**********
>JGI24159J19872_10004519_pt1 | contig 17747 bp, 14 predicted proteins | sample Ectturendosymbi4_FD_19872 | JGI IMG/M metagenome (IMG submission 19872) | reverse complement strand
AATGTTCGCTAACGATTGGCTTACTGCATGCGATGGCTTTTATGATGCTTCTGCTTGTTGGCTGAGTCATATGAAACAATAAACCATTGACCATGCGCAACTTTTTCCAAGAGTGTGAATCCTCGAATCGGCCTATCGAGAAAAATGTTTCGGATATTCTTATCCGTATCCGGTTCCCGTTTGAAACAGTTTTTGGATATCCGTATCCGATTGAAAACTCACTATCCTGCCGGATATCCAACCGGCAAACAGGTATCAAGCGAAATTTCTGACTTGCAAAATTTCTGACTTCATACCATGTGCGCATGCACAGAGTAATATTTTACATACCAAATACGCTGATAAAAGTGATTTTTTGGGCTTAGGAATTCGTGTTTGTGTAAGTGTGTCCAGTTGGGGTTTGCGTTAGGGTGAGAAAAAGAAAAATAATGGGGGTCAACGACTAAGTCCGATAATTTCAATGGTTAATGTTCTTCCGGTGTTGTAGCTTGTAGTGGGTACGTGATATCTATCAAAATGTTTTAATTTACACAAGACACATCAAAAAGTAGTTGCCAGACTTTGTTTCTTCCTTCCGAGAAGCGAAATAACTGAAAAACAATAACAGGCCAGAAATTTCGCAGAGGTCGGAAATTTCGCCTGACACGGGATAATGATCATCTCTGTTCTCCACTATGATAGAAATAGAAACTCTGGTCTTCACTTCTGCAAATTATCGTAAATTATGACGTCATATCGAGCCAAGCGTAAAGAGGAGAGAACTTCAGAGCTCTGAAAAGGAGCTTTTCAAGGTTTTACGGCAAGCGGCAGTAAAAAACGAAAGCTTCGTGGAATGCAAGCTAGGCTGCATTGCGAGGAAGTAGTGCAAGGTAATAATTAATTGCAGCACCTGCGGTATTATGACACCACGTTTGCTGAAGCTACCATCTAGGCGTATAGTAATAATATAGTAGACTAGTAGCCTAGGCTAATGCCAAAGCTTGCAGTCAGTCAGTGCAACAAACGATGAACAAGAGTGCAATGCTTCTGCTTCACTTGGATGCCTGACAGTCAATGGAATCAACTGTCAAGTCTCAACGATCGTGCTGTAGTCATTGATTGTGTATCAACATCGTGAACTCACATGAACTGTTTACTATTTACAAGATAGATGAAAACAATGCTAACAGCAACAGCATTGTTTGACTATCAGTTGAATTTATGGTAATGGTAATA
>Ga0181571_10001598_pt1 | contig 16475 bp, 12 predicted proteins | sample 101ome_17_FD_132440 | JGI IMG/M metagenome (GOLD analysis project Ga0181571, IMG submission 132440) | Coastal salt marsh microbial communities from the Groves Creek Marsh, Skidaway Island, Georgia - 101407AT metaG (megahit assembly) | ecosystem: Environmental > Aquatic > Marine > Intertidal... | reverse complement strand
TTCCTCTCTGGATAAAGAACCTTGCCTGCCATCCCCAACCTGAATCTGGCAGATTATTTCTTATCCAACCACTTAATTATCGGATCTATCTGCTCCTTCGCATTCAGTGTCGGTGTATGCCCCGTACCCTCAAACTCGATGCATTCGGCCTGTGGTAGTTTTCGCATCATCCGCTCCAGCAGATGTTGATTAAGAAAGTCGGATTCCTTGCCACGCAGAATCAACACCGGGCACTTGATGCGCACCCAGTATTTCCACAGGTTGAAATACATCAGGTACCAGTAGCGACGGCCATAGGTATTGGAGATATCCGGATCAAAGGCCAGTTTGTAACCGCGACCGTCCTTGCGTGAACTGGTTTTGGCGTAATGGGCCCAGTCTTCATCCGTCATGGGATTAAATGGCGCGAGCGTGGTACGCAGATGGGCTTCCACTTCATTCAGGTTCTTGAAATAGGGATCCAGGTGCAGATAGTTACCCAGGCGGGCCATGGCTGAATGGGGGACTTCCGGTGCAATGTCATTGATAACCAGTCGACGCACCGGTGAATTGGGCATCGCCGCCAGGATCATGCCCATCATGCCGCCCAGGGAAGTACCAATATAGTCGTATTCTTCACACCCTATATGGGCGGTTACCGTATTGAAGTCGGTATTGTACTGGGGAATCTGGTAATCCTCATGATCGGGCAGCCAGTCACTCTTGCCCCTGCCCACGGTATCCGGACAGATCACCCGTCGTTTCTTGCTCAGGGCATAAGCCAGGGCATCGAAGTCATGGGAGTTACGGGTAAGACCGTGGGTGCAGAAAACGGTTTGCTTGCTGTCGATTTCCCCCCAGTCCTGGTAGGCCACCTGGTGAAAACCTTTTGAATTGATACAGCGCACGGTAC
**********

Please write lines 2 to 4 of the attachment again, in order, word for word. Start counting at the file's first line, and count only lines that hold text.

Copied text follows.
AATGTTCGCTAACGATTGGCTTACTGCATGCGATGGCTTTTATGATGCTTCTGCTTGTTGGCTGAGTCATATGAAACAATAAACCATTGACCATGCGCAACTTTTTCCAAGAGTGTGAATCCTCGAATCGGCCTATCGAGAAAAATGTTTCGGATATTCTTATCCGTATCCGGTTCCCGTTTGAAACAGTTTTTGGATATCCGTATCCGATTGAAAACTCACTATCCTGCCGGATATCCAACCGGCAAACAGGTATCAAGCGAAATTTCTGACTTGCAAAATTTCTGACTTCATACCATGTGCGCATGCACAGAGTAATATTTTACATACCAAATACGCTGATAAAAGTGATTTTTTGGGCTTAGGAATTCGTGTTTGTGTAAGTGTGTCCAGTTGGGGTTTGCGTTAGGGTGAGAAAAAGAAAAATAATGGGGGTCAACGACTAAGTCCGATAATTTCAATGGTTAATGTTCTTCCGGTGTTGTAGCTTGTAGTGGGTACGTGATATCTATCAAAATGTTTTAATTTACACAAGACACATCAAAAAGTAGTTGCCAGACTTTGTTTCTTCCTTCCGAGAAGCGAAATAACTGAAAAACAATAACAGGCCAGAAATTTCGCAGAGGTCGGAAATTTCGCCTGACACGGGATAATGATCATCTCTGTTCTCCACTATGATAGAAATAGAAACTCTGGTCTTCACTTCTGCAAATTATCGTAAATTATGACGTCATATCGAGCCAAGCGTAAAGAGGAGAGAACTTCAGAGCTCTGAAAAGGAGCTTTTCAAGGTTTTACGGCAAGCGGCAGTAAAAAACGAAAGCTTCGTGGAATGCAAGCTAGGCTGCATTGCGAGGAAGTAGTGCAAGGTAATAATTAATTGCAGCACCTGCGGTATTATGACACCACGTTTGCTGAAGCTACCATCTAGGCGTATAGTAATAATATAGTAGACTAGTAGCCTAGGCTAATGCCAAAGCTTGCAGTCAGTCAGTGCAACAAACGATGAACAAGAGTGCAATGCTTCTGCTTCACTTGGATGCCTGACAGTCAATGGAATCAACTGTCAAGTCTCAACGATCGTGCTGTAGTCATTGATTGTGTATCAACATCGTGAACTCACATGAACTGTTTACTATTTACAAGATAGATGAAAACAATGCTAACAGCAACAGCATTGTTTGACTATCAGTTGAATTTATGGTAATGGTAATA
>Ga0181571_10001598_pt1 | contig 16475 bp, 12 predicted proteins | sample 101ome_17_FD_132440 | JGI IMG/M metagenome (GOLD analysis project Ga0181571, IMG submission 132440) | Coastal salt marsh microbial communities from the Groves Creek Marsh, Skidaway Island, Georgia - 101407AT metaG (megahit assembly) | ecosystem: Environmental > Aquatic > Marine > Intertidal... | reverse complement strand
TTCCTCTCTGGATAAAGAACCTTGCCTGCCATCCCCAACCTGAATCTGGCAGATTATTTCTTATCCAACCACTTAATTATCGGATCTATCTGCTCCTTCGCATTCAGTGTCGGTGTATGCCCCGTACCCTCAAACTCGATGCATTCGGCCTGTGGTAGTTTTCGCATCATCCGCTCCAGCAGATGTTGATTAAGAAAGTCGGATTCCTTGCCACGCAGAATCAACACCGGGCACTTGATGCGCACCCAGTATTTCCACAGGTTGAAATACATCAGGTACCAGTAGCGACGGCCATAGGTATTGGAGATATCCGGATCAAAGGCCAGTTTGTAACCGCGACCGTCCTTGCGTGAACTGGTTTTGGCGTAATGGGCCCAGTCTTCATCCGTCATGGGATTAAATGGCGCGAGCGTGGTACGCAGATGGGCTTCCACTTCATTCAGGTTCTTGAAATAGGGATCCAGGTGCAGATAGTTACCCAGGCGGGCCATGGCTGAATGGGGGACTTCCGGTGCAATGTCATTGATAACCAGTCGACGCACCGGTGAATTGGGCATCGCCGCCAGGATCATGCCCATCATGCCGCCCAGGGAAGTACCAATATAGTCGTATTCTTCACACCCTATATGGGCGGTTACCGTATTGAAGTCGGTATTGTACTGGGGAATCTGGTAATCCTCATGATCGGGCAGCCAGTCACTCTTGCCCCTGCCCACGGTATCCGGACAGATCACCCGTCGTTTCTTGCTCAGGGCATAAGCCAGGGCATCGAAGTCATGGGAGTTACGGGTAAGACCGTGGGTGCAGAAAACGGTTTGCTTGCTGTCGATTTCCCCCCAGTCCTGGTAGGCCACCTGGTGAAAACCTTTTGAATTGATACAGCGCACGGTAC